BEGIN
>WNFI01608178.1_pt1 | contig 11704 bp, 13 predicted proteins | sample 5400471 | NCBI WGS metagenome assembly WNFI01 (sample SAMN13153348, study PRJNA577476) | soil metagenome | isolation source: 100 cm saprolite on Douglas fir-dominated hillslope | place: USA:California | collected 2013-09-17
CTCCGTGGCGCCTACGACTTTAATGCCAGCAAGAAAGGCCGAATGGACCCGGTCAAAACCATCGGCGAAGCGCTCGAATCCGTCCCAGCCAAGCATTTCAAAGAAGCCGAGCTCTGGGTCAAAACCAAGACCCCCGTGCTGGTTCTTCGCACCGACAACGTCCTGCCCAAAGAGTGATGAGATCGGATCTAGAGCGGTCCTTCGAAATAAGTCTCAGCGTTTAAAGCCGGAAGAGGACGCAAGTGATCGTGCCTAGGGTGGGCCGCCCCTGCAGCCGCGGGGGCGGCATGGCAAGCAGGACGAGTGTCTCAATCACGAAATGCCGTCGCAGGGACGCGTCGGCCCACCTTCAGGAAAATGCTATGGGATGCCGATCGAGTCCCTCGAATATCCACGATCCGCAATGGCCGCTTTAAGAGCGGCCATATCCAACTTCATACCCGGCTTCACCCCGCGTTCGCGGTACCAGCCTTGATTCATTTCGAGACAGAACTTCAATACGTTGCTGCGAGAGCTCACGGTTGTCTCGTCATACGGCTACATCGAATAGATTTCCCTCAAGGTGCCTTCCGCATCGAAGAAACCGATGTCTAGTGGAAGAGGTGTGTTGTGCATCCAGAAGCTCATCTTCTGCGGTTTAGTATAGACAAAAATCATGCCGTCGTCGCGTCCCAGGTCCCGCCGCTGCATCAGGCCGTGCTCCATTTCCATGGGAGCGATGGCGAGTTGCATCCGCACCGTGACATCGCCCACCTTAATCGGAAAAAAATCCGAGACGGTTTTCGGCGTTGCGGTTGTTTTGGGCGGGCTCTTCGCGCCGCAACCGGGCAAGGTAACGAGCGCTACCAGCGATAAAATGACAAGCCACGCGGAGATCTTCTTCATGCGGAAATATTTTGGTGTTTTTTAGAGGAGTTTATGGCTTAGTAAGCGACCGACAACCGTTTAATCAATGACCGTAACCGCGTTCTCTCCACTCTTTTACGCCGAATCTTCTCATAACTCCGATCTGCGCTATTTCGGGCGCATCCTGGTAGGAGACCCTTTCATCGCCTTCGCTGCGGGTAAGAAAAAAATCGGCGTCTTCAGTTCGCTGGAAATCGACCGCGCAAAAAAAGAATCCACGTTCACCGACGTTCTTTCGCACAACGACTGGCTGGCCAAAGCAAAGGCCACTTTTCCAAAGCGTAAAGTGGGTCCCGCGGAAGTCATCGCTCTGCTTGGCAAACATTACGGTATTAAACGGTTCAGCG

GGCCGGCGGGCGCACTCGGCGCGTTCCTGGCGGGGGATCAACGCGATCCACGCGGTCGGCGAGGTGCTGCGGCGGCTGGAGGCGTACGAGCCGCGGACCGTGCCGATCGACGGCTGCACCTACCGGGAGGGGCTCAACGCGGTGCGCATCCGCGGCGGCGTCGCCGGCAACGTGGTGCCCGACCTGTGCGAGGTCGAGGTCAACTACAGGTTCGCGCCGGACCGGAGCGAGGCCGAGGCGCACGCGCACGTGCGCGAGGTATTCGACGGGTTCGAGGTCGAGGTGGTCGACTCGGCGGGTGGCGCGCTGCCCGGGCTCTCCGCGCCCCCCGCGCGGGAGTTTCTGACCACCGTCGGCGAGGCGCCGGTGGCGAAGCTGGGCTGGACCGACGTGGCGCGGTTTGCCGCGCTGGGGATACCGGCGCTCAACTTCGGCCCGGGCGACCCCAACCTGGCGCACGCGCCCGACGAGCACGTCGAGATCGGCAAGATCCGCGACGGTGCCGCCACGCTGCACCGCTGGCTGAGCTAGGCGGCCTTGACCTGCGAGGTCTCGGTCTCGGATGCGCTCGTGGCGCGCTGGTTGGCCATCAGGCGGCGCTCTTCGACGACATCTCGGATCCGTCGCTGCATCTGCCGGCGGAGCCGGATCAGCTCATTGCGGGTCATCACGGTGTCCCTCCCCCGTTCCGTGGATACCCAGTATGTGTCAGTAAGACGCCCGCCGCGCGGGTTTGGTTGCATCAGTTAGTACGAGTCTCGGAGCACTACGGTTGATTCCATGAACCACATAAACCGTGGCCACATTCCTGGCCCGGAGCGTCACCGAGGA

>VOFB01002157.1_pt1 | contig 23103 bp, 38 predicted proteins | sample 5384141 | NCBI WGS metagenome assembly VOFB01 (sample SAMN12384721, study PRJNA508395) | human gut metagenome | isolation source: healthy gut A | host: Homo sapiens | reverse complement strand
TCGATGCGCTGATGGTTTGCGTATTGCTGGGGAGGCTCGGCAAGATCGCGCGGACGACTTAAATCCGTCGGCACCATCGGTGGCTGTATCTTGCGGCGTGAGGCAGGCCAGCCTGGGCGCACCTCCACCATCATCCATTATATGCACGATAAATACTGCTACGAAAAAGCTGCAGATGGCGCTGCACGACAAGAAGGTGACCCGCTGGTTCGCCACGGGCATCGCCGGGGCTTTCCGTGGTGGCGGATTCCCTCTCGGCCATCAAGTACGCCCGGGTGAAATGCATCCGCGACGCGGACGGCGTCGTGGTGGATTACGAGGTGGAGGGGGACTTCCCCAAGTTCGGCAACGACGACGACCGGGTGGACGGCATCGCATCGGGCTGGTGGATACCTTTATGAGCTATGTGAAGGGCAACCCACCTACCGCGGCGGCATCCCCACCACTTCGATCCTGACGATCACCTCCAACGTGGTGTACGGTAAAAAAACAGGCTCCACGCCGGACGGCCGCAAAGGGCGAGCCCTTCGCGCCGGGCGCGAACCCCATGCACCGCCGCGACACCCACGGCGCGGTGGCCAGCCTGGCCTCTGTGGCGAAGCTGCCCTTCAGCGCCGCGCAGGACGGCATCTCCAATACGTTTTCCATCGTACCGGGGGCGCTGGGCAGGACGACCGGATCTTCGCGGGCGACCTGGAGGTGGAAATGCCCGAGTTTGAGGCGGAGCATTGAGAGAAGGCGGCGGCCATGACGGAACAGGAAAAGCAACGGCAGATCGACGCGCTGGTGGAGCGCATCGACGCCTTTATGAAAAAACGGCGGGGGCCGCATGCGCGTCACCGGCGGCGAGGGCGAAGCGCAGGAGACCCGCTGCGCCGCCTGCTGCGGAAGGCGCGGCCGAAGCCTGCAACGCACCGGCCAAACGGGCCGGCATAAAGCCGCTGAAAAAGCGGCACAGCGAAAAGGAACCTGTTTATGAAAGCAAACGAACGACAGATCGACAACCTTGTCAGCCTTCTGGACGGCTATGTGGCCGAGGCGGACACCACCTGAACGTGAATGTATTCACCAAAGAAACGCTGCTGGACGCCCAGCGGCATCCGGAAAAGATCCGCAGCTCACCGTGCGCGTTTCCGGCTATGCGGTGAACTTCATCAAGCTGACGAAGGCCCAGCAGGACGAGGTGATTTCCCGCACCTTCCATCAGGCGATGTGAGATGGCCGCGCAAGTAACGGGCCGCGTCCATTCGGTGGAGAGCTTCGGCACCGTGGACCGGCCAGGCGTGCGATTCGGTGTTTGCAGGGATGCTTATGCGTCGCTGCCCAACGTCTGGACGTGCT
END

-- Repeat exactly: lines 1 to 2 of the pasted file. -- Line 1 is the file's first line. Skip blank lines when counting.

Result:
>WNFI01608178.1_pt1 | contig 11704 bp, 13 predicted proteins | sample 5400471 | NCBI WGS metagenome assembly WNFI01 (sample SAMN13153348, study PRJNA577476) | soil metagenome | isolation source: 100 cm saprolite on Douglas fir-dominated hillslope | place: USA:California | collected 2013-09-17
CTCCGTGGCGCCTACGACTTTAATGCCAGCAAGAAAGGCCGAATGGACCCGGTCAAAACCATCGGCGAAGCGCTCGAATCCGTCCCAGCCAAGCATTTCAAAGAAGCCGAGCTCTGGGTCAAAACCAAGACCCCCGTGCTGGTTCTTCGCACCGACAACGTCCTGCCCAAAGAGTGATGAGATCGGATCTAGAGCGGTCCTTCGAAATAAGTCTCAGCGTTTAAAGCCGGAAGAGGACGCAAGTGATCGTGCCTAGGGTGGGCCGCCCCTGCAGCCGCGGGGGCGGCATGGCAAGCAGGACGAGTGTCTCAATCACGAAATGCCGTCGCAGGGACGCGTCGGCCCACCTTCAGGAAAATGCTATGGGATGCCGATCGAGTCCCTCGAATATCCACGATCCGCAATGGCCGCTTTAAGAGCGGCCATATCCAACTTCATACCCGGCTTCACCCCGCGTTCGCGGTACCAGCCTTGATTCATTTCGAGACAGAACTTCAATACGTTGCTGCGAGAGCTCACGGTTGTCTCGTCATACGGCTACATCGAATAGATTTCCCTCAAGGTGCCTTCCGCATCGAAGAAACCGATGTCTAGTGGAAGAGGTGTGTTGTGCATCCAGAAGCTCATCTTCTGCGGTTTAGTATAGACAAAAATCATGCCGTCGTCGCGTCCCAGGTCCCGCCGCTGCATCAGGCCGTGCTCCATTTCCATGGGAGCGATGGCGAGTTGCATCCGCACCGTGACATCGCCCACCTTAATCGGAAAAAAATCCGAGACGGTTTTCGGCGTTGCGGTTGTTTTGGGCGGGCTCTTCGCGCCGCAACCGGGCAAGGTAACGAGCGCTACCAGCGATAAAATGACAAGCCACGCGGAGATCTTCTTCATGCGGAAATATTTTGGTGTTTTTTAGAGGAGTTTATGGCTTAGTAAGCGACCGACAACCGTTTAATCAATGACCGTAACCGCGTTCTCTCCACTCTTTTACGCCGAATCTTCTCATAACTCCGATCTGCGCTATTTCGGGCGCATCCTGGTAGGAGACCCTTTCATCGCCTTCGCTGCGGGTAAGAAAAAAATCGGCGTCTTCAGTTCGCTGGAAATCGACCGCGCAAAAAAAGAATCCACGTTCACCGACGTTCTTTCGCACAACGACTGGCTGGCCAAAGCAAAGGCCACTTTTCCAAAGCGTAAAGTGGGTCCCGCGGAAGTCATCGCTCTGCTTGGCAAACATTACGGTATTAAACGGTTCAGCG